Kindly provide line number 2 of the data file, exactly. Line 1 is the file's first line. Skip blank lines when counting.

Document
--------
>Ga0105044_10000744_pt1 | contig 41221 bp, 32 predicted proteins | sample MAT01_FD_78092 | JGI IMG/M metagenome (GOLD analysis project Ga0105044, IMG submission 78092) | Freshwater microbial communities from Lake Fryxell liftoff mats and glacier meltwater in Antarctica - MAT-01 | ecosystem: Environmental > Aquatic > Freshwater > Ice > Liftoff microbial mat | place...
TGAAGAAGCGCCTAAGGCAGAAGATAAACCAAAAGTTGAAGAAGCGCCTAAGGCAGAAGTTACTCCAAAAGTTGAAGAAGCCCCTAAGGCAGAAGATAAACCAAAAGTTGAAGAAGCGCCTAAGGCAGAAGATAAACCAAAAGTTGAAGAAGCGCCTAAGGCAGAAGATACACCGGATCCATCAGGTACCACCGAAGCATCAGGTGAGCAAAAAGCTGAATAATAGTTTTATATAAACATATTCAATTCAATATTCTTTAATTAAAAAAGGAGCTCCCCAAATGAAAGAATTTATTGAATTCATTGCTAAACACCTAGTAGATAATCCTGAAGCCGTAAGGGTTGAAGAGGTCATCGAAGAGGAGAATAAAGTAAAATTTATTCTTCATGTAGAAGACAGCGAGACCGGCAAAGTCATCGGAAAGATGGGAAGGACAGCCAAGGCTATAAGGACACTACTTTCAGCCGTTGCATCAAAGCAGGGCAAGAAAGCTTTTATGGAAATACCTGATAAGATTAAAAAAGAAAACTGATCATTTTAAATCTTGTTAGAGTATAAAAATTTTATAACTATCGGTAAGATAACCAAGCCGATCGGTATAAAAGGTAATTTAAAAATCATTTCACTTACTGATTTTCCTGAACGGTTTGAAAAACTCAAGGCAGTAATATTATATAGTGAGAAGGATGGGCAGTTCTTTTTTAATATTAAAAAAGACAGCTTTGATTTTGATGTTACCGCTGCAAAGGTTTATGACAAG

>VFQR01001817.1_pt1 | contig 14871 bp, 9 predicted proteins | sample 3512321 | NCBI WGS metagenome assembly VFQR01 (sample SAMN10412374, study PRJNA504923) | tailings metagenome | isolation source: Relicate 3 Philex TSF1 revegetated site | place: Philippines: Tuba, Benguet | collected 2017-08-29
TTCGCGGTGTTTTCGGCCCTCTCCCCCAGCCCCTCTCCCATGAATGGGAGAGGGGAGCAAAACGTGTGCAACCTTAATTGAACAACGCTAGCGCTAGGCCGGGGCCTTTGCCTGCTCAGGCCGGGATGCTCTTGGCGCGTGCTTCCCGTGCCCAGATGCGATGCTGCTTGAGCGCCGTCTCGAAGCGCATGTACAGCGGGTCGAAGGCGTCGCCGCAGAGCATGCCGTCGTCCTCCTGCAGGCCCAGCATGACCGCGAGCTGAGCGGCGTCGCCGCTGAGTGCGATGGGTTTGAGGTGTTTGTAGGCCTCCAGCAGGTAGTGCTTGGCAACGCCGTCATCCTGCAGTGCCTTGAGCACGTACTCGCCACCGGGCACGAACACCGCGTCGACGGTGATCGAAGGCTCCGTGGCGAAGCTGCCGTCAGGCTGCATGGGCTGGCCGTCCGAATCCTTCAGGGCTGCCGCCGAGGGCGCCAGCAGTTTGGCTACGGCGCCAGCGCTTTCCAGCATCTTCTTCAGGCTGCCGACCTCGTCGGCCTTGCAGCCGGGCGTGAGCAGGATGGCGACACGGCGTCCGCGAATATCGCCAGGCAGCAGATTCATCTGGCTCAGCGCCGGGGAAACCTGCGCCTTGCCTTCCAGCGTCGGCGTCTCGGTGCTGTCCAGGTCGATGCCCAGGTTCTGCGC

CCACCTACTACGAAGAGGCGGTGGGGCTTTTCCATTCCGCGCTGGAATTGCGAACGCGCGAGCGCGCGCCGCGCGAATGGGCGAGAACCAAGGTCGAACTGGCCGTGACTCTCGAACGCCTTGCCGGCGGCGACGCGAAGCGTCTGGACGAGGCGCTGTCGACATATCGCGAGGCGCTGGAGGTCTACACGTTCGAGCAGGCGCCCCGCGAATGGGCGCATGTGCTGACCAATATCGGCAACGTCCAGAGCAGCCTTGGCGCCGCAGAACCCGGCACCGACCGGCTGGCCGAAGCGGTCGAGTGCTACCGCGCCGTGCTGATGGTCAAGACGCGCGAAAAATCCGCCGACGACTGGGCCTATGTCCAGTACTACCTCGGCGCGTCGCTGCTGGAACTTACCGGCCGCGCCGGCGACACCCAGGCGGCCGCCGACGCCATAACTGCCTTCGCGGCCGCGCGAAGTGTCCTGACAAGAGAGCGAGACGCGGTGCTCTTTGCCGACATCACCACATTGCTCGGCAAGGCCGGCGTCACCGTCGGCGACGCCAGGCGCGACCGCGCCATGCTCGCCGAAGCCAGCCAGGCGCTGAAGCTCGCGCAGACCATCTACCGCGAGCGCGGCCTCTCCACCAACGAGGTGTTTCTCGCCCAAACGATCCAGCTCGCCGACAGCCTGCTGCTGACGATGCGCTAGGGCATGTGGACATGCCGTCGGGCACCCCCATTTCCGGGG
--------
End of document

TGAAGAAGCGCCTAAGGCAGAAGATAAACCAAAAGTTGAAGAAGCGCCTAAGGCAGAAGTTACTCCAAAAGTTGAAGAAGCCCCTAAGGCAGAAGATAAACCAAAAGTTGAAGAAGCGCCTAAGGCAGAAGATAAACCAAAAGTTGAAGAAGCGCCTAAGGCAGAAGATACACCGGATCCATCAGGTACCACCGAAGCATCAGGTGAGCAAAAAGCTGAATAATAGTTTTATATAAACATATTCAATTCAATATTCTTTAATTAAAAAAGGAGCTCCCCAAATGAAAGAATTTATTGAATTCATTGCTAAACACCTAGTAGATAATCCTGAAGCCGTAAGGGTTGAAGAGGTCATCGAAGAGGAGAATAAAGTAAAATTTATTCTTCATGTAGAAGACAGCGAGACCGGCAAAGTCATCGGAAAGATGGGAAGGACAGCCAAGGCTATAAGGACACTACTTTCAGCCGTTGCATCAAAGCAGGGCAAGAAAGCTTTTATGGAAATACCTGATAAGATTAAAAAAGAAAACTGATCATTTTAAATCTTGTTAGAGTATAAAAATTTTATAACTATCGGTAAGATAACCAAGCCGATCGGTATAAAAGGTAATTTAAAAATCATTTCACTTACTGATTTTCCTGAACGGTTTGAAAAACTCAAGGCAGTAATATTATATAGTGAGAAGGATGGGCAGTTCTTTTTTAATATTAAAAAAGACAGCTTTGATTTTGATGTTACCGCTGCAAAGGTTTATGACAAG